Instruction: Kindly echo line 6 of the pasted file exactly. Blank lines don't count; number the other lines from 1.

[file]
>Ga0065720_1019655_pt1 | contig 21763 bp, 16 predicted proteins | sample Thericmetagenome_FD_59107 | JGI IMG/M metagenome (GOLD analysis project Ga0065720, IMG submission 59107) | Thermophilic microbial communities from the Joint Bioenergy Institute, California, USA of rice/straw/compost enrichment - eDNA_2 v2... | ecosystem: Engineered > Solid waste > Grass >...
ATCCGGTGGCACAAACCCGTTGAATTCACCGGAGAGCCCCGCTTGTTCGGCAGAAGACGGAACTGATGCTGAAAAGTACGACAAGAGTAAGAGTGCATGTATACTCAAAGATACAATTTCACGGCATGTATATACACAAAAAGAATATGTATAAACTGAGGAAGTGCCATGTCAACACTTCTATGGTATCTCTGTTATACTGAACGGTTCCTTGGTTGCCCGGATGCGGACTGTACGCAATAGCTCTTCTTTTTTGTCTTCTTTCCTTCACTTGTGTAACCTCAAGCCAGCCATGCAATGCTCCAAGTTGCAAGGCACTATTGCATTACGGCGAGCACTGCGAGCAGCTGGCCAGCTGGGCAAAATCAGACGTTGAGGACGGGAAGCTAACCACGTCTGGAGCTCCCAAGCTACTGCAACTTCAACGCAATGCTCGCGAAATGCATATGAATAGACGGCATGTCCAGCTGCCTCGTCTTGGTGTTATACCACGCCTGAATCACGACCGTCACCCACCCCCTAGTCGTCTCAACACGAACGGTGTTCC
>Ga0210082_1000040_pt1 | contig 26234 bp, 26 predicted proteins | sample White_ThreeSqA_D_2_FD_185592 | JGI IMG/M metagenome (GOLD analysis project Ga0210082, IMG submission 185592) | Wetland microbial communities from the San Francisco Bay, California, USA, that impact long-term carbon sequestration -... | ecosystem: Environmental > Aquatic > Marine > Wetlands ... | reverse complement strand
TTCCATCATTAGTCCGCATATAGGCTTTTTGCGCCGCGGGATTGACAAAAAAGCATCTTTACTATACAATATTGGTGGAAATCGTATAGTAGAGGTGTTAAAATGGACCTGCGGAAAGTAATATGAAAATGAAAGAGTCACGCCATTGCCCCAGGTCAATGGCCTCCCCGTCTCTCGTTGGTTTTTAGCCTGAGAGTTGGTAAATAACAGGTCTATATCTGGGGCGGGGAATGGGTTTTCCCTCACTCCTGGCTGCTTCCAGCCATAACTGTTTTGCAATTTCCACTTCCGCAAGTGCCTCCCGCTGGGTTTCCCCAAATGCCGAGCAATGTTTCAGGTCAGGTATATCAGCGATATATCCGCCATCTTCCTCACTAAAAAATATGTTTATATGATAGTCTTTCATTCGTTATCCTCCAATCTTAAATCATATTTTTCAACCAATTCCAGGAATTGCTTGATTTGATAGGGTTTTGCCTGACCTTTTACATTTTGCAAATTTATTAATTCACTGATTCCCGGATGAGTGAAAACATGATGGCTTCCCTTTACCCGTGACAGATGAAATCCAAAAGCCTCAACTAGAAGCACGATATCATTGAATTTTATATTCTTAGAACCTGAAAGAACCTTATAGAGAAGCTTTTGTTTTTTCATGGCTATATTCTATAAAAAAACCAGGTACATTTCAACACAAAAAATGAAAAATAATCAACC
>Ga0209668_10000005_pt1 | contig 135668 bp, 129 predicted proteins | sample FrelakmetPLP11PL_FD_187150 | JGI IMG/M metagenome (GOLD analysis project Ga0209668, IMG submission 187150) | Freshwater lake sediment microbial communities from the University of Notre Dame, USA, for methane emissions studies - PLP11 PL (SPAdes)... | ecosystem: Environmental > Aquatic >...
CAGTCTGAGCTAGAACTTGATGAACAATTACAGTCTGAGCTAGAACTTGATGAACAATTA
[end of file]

CAGTCTGAGCTAGAACTTGATGAACAATTACAGTCTGAGCTAGAACTTGATGAACAATTA